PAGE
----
Electrical Bioimpedance for Cardiac Output Monitoring and Other Selected Indications

Number: 0472

Policy

  1. Aetna considers cardiac monitoring using electrical bioimpedance devices medically necessary for any of the following uses, when medical history, physical examination, and standard assessment tools provide insufficient information and the treating physician has determined that thoracic electrical bioimpedance hemodynamic data are necessary for appropriate management of the member:

    1. Differentiation of cardiogenic from pulmonary causes of acute dyspnea; or
    2. Evaluation for rejection in persons with a heart transplant as a pre-determined alternative to a myocardial biopsy.  Medical necessity would need to be documented should a biopsy be performed after thoracic electrical bioimpedance; or
    3. Monitoring of response to medication changes in treatment of drug-resistant hypertension; or
    4. Optimization of atrio-ventricular (AV) interval for member with AV sequential cardiac pacemakers; or
    5. Optimization of fluid management in persons with congestive heart failure (CHF); or
    6. Outpatient monitoring of continuous inotropic therapy for persons with terminal CHF.
  2. Aetna considers cardiac monitoring using electrical bioimpedance devices experimental and investigational for any other indications because of insufficient evidence of safety and effectiveness, including the following uses:

    1. Monitoring in congenital heart disease surgery; or
    2. Monitoring of persons during orthotopic liver transplantation; or 
    3. Monitoring of persons on a cardiopulmonary bypass machine as these devices do not render accurate measurements in this situation; or
    4. Monitoring of persons who have ischemic heart disease, but without overt cardiac failure, edema or arrhythmias; or
    5. Monitoring of persons with minute ventilation sensor function pacemakers as the device may adversely affect the functioning of this type of pacemaker; or
    6. Monitoring of persons with proven or suspected disease involving severe regurgitation of the aorta as these devices have not been proven to provide reliable measurements in this situation.
  3. Aetna considers the use of electrical bioimpedance devices for lung capacity screening experimental and investigational because the effectiveness of this approach has not been established.

  4. Aetna considers the use of electrical bioimpedance devices experimental and investigational for detection and/or prognosis of cancers, and palliative cancer care.

For bioimpedance for lymphedema, see CPB 0069 - Lymphedema. For bioimpedance for obesity management, see CPB 0039 - Weight Reduction Medications and Programs.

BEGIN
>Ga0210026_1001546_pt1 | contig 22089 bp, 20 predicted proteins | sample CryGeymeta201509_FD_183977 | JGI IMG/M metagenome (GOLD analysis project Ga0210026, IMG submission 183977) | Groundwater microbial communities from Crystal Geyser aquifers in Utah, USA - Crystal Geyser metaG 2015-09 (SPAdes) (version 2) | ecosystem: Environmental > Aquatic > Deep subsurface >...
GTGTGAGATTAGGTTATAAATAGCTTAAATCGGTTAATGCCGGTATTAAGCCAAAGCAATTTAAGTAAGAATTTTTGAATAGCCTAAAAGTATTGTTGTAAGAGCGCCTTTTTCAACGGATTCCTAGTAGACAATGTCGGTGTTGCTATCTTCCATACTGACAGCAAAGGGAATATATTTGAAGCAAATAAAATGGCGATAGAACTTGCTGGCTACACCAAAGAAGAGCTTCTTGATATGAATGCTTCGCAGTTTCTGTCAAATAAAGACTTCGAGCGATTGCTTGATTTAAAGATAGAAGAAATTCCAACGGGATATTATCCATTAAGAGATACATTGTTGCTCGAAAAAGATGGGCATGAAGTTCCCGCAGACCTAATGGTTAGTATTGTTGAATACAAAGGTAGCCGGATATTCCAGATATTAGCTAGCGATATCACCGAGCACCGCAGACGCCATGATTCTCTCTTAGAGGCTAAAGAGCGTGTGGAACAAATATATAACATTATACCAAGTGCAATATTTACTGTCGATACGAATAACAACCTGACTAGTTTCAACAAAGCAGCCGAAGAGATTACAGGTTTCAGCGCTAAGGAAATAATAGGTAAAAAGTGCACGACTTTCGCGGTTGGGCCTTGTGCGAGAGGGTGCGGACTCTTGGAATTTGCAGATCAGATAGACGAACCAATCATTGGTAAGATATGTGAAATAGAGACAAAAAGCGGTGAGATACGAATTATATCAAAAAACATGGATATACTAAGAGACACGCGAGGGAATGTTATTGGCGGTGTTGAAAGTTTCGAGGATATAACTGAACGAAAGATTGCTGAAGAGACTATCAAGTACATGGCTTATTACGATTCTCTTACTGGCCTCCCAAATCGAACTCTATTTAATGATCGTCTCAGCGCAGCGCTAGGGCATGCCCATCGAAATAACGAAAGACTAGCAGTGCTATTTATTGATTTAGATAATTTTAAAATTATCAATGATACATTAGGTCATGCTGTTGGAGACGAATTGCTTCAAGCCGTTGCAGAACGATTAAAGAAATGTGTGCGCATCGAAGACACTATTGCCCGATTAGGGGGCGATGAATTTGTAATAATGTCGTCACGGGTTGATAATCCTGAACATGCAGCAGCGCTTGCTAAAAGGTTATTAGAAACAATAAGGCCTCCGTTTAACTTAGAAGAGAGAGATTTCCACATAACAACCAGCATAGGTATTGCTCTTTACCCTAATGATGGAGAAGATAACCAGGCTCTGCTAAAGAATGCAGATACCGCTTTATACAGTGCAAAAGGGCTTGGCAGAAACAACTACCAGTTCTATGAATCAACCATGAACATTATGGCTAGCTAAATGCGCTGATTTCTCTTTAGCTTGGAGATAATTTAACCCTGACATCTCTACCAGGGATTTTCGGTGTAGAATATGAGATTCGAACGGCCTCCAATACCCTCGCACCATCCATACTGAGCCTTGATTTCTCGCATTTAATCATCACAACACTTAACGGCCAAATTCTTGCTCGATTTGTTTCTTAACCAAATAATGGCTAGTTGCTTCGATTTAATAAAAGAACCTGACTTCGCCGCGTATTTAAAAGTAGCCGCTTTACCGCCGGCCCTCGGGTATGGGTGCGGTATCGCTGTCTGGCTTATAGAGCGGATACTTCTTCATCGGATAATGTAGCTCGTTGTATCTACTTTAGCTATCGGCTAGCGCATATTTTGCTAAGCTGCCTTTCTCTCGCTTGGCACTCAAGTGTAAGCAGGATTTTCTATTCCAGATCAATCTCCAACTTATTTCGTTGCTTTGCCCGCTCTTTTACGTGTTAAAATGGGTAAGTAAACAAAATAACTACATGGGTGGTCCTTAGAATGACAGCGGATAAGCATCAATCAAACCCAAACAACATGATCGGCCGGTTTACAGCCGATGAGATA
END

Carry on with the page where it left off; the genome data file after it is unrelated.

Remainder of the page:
Background

This policy is consistent with the Centers for Medicare & Medicaid Services (CMS), coverage guidelines on measurement of cardiac output (CO) with electrical bioimpedance.

Hemodynamic measurements of CO using thoracic electrical bioimpedance (TEB) devices, a form of plethysmography, relate change in thoracic electrical conductivity to changes in thoracic aortic blood volume and blood flow.  This form of impedance cardiography has been proposed as a simple and readily reproducible non-invasive technique for the determination of CO, specifically, stroke volume, contractility, systemic vascular resistance and thoracic fluid content.  Proponents claim that TEB can measure CO with the same clinical accuracy as either the Fick or thermodilution (TD) technique and that it offers the potential for sequential measurements of CO in patients for whom invasive measurements are impractical or contraindicated.  In addition, TEB can determine CO on a beat-to-beat basis or a predetermined intermittent frequency, which may, if required, permit a more rapid intervention than techniques using time-averaged data.  Its modest gain in popularity as a clinical technique appears to be related to its suggested usefulness as a monitor to detect changes in CO within individual subjects as an alternative to invasive techniques, especially when serial measurements are required.

Currently, there are 2 Food and Drug Administration-approved electrical bioimpedance devices in the marketplace: Bio Z® (Cardiodynamics, Inc.), and TEBCO (Thoracic Electrical Bioimpedance Cardiac Output, Hemo Sapiens, Inc.).

Gujjar and colleagues (2010) compared CO measured by TEB with that measured by multi-gated radionuclide equilibrium cardiography (RNEC).  Studies on CO were carried out sequentially at a single sitting by TEB and RNEC methods among patients with cardiac symptoms referred for radionuclide study as part of their evaluation.  Thoracic electrical bioimpedance-CO was measured by placing 2 pairs of electrodes on either side of neck and 2 other pairs on either side of the lower chest.  Stroke volume was estimated from the sequential changes in TEB induced by rhythmic aortic blood flow, using Kubicek equation; RNEC-CO was measured by intravenous injection of radio-active technitium-tagged red blood cells followed by electrocardiography-gated blood pool imaging over the chest (multiple-gated acquisition study).  Bland-Altman analysis was used to compare the measurements.  A total of 32 subjects with proven or suspected ischemic heart disease, but without overt cardiac failure, edema or arrhythmias were studied (male:female ratio was 26:6; mean age of 48 +/- 12 years).  The mean TEB-CO was 3.54 +/- 1.052 L/min and mean RNEC-CO was 3.907 +/- 0.952 L/min.  Correlation coefficient (r) for these measurements was 0.67 (p < 0.01), with bias: -0.421 L/min; precision: 1.557 L/min; and percentage error of measurement: 42.35 %.  The authors concluded that this study found a moderate correlation between TEB and RNEC methods of CO measurement.  They stated that further studies are needed to examine the relative utility of TEB in comparison with RNEC as well as other methods of CO measurement before considering its use in patients with ischemic heart disease.